Exciting new ven­tures, pow­erful advice for young inno­va­tors, and the down-​​low on Northeastern’s range of resources for entre­pre­neurs were all on dis­play last week during Global Entre­pre­neur­ship Week.

“Global Entre­pre­neur­ship Week was a resounding suc­cess in bringing together our stu­dents, alumni, fac­ulty, and friends who are inter­ested and invested in the entre­pre­neurial ecosystem here at North­eastern,” said fac­ulty member Dan Gre­gory, co-​​director of the North­eastern Uni­ver­sity Center for Entre­pre­neur­ship Edu­ca­tion. “I am con­fi­dent that the dis­cus­sions and excite­ment of this week will con­tinue to grow and thrive here on campus and beyond.”

“We’re excited to take what we learned from this year’s events to build a bigger and better Global Entre­pre­neur­ship Week in 2014.”

Richard D’Amore, second from right, DMSB’76, co-founder and partner at North Bridge Venture Partners, spoke with third-year international business students at the Global Entrepreneurship Week kickoff reception.

Tim Spittle, DMSB’12, lending analysis associate at nonprofit social investment fund Root Capital, speaks about student-faculty partnerships for entrepreneurship.

Bradley Waugh, president and CEO of Tunstull Americas, spoke about the power of mentoring.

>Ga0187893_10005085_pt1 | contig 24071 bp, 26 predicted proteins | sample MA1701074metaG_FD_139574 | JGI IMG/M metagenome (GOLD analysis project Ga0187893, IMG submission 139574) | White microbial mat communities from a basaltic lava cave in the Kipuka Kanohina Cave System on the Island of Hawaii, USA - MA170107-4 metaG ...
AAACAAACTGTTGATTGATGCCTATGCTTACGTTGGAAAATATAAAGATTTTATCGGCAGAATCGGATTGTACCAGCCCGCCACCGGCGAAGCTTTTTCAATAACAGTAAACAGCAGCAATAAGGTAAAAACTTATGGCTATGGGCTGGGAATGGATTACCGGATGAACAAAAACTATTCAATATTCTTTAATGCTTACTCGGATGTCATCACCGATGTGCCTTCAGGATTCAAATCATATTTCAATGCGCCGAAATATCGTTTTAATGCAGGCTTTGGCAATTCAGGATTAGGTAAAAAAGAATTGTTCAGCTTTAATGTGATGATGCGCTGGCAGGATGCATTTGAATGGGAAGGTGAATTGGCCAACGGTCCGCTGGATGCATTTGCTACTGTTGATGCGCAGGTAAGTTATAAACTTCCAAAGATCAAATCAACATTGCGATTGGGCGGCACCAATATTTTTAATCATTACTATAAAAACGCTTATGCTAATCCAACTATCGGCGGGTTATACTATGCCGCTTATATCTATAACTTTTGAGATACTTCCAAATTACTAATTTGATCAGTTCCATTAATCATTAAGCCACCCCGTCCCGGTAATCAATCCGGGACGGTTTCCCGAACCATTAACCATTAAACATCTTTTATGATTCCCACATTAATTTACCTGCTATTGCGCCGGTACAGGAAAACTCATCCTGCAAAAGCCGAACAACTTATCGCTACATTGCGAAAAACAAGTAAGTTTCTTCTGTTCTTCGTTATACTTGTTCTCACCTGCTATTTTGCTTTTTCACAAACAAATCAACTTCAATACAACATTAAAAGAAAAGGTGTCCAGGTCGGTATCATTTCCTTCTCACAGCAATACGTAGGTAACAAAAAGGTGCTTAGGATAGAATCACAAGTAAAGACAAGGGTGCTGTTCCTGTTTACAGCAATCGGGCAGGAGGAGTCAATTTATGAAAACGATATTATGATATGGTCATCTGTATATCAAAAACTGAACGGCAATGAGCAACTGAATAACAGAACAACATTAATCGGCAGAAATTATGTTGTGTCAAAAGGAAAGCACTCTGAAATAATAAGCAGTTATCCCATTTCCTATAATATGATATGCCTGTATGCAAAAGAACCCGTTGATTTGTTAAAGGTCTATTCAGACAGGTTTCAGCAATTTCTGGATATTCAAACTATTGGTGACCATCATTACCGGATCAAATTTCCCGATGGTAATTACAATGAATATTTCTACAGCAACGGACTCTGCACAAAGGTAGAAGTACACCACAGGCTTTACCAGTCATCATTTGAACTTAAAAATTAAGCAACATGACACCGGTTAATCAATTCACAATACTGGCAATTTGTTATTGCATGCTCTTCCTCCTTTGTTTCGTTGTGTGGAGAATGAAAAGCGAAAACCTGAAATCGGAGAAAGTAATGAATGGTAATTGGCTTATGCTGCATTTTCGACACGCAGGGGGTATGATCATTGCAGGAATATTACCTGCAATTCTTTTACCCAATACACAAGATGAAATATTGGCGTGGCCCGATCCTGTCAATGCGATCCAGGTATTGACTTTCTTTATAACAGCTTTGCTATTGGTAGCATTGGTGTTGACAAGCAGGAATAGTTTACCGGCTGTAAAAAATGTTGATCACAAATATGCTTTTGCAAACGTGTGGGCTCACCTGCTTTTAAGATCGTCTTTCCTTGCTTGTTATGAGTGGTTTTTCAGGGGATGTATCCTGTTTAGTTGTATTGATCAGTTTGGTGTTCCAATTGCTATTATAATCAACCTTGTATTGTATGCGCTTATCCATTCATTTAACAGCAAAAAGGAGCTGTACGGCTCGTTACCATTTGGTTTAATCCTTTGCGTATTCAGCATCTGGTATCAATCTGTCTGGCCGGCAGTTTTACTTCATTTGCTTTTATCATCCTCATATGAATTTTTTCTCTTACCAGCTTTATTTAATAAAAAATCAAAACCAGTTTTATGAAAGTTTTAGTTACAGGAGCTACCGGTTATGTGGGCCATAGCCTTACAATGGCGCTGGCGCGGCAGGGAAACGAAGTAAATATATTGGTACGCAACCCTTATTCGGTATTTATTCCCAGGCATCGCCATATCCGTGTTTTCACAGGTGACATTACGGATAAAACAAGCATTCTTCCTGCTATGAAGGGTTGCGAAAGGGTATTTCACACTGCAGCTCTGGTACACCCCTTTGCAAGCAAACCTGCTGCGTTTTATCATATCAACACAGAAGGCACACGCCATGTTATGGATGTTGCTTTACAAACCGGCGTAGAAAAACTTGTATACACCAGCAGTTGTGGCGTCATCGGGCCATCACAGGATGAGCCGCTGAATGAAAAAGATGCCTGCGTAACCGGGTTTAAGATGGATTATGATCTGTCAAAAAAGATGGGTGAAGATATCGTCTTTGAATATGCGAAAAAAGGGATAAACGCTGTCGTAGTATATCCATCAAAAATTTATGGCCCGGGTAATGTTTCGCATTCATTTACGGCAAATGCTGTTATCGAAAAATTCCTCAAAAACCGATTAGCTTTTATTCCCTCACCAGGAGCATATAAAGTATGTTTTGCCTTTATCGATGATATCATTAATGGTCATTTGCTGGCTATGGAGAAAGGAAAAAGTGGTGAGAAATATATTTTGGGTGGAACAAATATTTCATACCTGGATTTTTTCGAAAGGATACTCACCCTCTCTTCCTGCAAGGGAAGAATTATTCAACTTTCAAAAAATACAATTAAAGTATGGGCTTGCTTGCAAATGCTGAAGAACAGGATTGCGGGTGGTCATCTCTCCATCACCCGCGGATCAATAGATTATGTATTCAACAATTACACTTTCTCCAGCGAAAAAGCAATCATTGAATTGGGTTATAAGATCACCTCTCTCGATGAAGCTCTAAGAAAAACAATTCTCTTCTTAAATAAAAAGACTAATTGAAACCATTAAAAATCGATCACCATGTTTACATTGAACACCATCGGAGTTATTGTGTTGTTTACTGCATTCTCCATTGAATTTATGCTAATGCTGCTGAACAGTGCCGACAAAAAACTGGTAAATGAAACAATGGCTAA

Math major Eliza Kosoy, S’17, speaks to Scargo, Inc. representatives at the Fall 2013 Startup and Enrepreneurship Fair.

Ajay Subramanian, center, ME’15, and Abate De Mey, right, E’14, spoke with Rip Van Wafels co-founder Marco De Leon at the Fall 2013 Startup and Enrepreneurship Fair.

Students gather around as Ian Carlson showcases “Dash,” an electric motor kit for longboard skateboards, at the Husky Startup Challenge Demo Day, where Carlson won the $2,000 first prize.

Felipe Gaviria, right, AMD’13, a rep for custom instrument company Moniker Guitars, speaks with Luke Kashdan, DMSB’14, at NEXPO in the Cabot Field House.

Global Entre­pre­neur­ship Week is the world’s largest cel­e­bra­tion of inno­va­tors and entre­pre­neurs. More than 130 coun­tries par­tic­i­pate in the annual series, which is spon­sored by the Kauffman Foun­da­tion. At North­eastern, each day of Entre­pre­neur­ship Week had a theme based on mile­stones in the ven­ture process: Monday’s theme was Edu­cate, Tuesday’s was Incu­bate, and Wednesday’s was Launch.

“This week will shine a bright light on the entre­pre­neur­ship and inno­va­tion ecosystem we’ve put together here,” said Richard D’Amore, BA’76, co-​​founder and gen­eral partner of North Bridge Ven­ture Part­ners, at a kickoff recep­tion Monday night. Last year, a record $60 mil­lion gift from D’Amore and fellow alumnus Alan McKim, MBA’88, named the D’Amore-McKim School of Busi­ness.

In his keynote address, D’Amore noted that entre­pre­neur­ship is a clichéd term nowa­days. But it’s also one that he said describes per­fectly Northeastern’s surging momentum in areas such as use-​​inspired research, global lead­er­ship in expe­ri­en­tial edu­ca­tion, and cre­ating an entre­pre­neurial ecosystem across the university.